heartily for having produced a bouncing baby of 40 years. When we go back 40 years – that is to 1942, I was 12 years old and I had moved as many of my friends too did from S. Thomas’ College, Mt. Lavinia. It was taken over during the war for use as a British hospital and we were moved here. There were I think 40 of us, and I count it a very singular privilege, and I am very proud of that, to mention here that in this group – I have been looking round the audience and those who sit on this platform and I find that there are 7 people, 7 of the 40 who began this school in those dark days of 1942, with a war going on a Japanese navy threatening to invade the country, here in Gurutalawa was born this school with people like Dr. Hayman and Father Foster, and there are 7 of my friends here with me today out of that original 40. I like to mention them by name because I consider their presence here a very special act of affection, both towards the school, and to me personally. They are, from the platform, Mr.Gerald de Alwis, who is – and I say this for the attention of the students so that you may know to what heights you too can rise – even though it may take you 40 years to do that. He is the Deputy Commissioner of Examinations, he is the Member of the Board of Governors and he was here in 1942. Then, there is Mr. Leslie Habaragoda. Leslie Habaragoda, many of you may know, is the Assistant Manager of the school, and lives close by, he is a very senior planter who is planting in the Nuwara Eliya District. He was here in those days. Then I see Mr. Arthur Perera. We used to have very few day scholars those days. Out of the 40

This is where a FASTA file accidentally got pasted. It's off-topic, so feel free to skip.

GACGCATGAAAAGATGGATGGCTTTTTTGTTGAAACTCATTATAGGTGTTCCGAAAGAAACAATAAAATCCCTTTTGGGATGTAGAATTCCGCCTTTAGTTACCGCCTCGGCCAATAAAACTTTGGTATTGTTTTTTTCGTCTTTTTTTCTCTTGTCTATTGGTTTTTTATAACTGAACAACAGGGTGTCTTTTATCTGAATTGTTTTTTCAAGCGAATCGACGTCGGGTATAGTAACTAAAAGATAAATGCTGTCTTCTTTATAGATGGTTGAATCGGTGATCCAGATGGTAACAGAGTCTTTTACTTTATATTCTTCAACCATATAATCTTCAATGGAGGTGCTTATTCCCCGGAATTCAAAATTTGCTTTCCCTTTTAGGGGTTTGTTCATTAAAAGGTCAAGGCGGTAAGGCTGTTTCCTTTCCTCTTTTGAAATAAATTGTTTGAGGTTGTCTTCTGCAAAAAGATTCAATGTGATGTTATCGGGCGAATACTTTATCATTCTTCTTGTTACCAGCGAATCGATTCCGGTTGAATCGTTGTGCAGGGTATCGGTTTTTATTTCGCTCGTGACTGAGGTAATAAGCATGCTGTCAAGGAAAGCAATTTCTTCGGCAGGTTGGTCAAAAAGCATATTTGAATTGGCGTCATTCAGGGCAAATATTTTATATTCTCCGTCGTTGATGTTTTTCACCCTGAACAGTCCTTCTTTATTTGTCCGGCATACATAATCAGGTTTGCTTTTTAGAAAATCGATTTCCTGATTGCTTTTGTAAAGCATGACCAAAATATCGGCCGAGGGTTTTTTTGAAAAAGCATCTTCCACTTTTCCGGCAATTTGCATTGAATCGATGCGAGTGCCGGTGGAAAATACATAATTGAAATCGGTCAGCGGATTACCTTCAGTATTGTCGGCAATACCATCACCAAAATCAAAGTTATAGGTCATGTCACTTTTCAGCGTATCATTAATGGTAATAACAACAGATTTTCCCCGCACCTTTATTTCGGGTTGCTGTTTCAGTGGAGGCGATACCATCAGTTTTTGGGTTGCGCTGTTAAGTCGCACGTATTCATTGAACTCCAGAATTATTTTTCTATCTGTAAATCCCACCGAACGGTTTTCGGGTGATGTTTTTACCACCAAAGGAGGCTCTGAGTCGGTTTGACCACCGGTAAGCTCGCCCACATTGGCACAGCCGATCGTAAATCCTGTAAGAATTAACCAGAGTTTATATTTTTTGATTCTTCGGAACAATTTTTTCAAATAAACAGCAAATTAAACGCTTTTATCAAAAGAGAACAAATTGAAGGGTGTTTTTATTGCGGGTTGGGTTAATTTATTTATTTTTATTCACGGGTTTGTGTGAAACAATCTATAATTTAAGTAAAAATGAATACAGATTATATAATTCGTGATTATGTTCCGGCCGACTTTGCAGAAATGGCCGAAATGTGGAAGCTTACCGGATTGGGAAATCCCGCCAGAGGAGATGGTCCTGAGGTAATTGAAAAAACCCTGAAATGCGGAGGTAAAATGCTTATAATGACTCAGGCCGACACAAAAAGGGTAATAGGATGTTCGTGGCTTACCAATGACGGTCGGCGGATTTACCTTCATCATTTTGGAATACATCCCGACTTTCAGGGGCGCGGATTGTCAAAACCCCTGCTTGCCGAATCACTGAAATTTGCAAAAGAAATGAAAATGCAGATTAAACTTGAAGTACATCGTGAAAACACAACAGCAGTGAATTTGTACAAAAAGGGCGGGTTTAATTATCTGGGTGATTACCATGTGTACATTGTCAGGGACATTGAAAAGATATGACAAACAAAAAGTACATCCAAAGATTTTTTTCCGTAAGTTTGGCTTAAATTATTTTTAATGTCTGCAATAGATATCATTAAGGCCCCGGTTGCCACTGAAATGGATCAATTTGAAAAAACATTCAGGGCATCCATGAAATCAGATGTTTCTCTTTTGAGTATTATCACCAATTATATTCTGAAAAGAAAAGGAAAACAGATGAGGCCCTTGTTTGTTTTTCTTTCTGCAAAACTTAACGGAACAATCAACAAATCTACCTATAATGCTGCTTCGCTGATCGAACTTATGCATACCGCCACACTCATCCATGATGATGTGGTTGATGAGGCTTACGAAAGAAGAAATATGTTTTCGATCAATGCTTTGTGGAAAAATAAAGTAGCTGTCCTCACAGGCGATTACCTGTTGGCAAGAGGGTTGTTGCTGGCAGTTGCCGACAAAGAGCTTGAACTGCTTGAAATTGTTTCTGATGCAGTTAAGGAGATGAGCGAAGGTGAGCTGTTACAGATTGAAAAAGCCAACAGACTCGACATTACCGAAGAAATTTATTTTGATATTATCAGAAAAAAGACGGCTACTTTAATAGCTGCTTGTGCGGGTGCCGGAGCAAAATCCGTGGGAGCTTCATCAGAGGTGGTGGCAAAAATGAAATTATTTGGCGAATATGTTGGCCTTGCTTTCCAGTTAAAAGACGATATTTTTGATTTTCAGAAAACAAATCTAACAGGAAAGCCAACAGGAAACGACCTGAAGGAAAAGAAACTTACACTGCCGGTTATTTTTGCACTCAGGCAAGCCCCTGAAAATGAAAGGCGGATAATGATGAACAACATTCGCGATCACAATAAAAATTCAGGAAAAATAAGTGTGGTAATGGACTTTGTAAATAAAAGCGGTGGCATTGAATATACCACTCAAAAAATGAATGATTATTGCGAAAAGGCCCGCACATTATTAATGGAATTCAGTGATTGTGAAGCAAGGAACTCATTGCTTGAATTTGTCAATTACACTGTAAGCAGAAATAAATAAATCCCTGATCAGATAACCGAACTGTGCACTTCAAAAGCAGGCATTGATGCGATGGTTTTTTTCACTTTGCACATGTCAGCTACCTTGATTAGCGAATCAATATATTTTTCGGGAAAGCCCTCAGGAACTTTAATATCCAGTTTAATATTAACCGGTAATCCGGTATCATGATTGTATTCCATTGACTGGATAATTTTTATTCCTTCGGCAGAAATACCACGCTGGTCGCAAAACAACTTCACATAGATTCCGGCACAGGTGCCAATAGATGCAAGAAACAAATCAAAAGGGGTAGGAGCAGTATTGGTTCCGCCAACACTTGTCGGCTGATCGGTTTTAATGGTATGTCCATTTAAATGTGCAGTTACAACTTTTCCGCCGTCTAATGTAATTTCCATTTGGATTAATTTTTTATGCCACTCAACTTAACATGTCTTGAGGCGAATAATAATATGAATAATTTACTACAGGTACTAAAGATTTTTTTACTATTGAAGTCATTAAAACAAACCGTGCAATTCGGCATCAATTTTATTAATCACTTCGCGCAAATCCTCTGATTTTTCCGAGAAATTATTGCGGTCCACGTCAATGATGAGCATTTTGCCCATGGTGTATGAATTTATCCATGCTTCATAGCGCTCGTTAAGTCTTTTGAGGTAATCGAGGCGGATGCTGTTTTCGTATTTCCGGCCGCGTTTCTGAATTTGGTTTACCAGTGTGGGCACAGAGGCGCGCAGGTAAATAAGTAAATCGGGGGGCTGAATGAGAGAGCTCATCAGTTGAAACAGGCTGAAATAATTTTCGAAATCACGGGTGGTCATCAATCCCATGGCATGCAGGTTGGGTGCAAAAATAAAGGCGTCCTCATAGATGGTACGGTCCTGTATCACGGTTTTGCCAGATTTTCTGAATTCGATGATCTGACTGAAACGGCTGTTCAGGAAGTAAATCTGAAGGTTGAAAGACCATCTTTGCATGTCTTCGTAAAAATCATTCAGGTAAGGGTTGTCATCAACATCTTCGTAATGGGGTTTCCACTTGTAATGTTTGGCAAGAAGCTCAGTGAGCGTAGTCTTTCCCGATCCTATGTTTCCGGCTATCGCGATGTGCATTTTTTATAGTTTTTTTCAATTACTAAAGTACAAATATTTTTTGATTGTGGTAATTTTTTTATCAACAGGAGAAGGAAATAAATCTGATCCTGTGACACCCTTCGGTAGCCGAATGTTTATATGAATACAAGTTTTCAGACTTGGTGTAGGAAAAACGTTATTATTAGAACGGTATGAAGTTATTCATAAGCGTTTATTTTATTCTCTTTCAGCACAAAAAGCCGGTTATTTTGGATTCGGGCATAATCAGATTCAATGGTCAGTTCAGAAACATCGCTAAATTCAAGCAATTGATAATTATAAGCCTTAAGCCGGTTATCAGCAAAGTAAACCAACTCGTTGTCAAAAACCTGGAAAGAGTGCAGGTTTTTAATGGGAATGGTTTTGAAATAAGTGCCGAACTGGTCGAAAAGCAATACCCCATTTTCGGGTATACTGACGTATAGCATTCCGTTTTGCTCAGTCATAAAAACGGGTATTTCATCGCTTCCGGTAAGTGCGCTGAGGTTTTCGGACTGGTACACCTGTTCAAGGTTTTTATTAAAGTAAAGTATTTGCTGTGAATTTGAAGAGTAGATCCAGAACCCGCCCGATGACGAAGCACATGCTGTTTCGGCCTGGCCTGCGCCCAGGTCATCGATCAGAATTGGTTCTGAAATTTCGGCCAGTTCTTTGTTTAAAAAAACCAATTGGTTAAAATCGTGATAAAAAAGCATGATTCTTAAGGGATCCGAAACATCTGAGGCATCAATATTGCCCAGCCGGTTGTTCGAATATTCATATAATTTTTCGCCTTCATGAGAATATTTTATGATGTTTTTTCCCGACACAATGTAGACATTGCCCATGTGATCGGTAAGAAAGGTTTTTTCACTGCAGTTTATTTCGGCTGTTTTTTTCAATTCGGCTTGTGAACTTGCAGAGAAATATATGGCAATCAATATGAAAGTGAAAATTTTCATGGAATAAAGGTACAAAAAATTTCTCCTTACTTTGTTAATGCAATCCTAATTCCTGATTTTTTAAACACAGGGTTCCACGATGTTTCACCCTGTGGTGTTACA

there were I think 2 Day Scholars, and Arthur Perera was one of those day
scholars. He lived just outside the farm, just outside the school, and his home
was extremely useful if you ever wanted to do anything a little bit naughty.
Then there is my good friend from 41 years ago, V.K. Wickramasinghe, a very
senior official in the Central Bank, now a General Manager of the National
Development Bank. Then you have Suhaib Cader who is very high in the
business and private sector – he owns the Odeon Theatre at Mt. Lavinia, if he
sees a Thomian he generally puts him in free, and Roland de Alwis. Roland de
Alwis holds the position of Senior Secretary in the Ministry of Highways. Now,
he is such an important person that any of you who came to the school today
would have seen a lot of activity going on along the roadside. Lots of people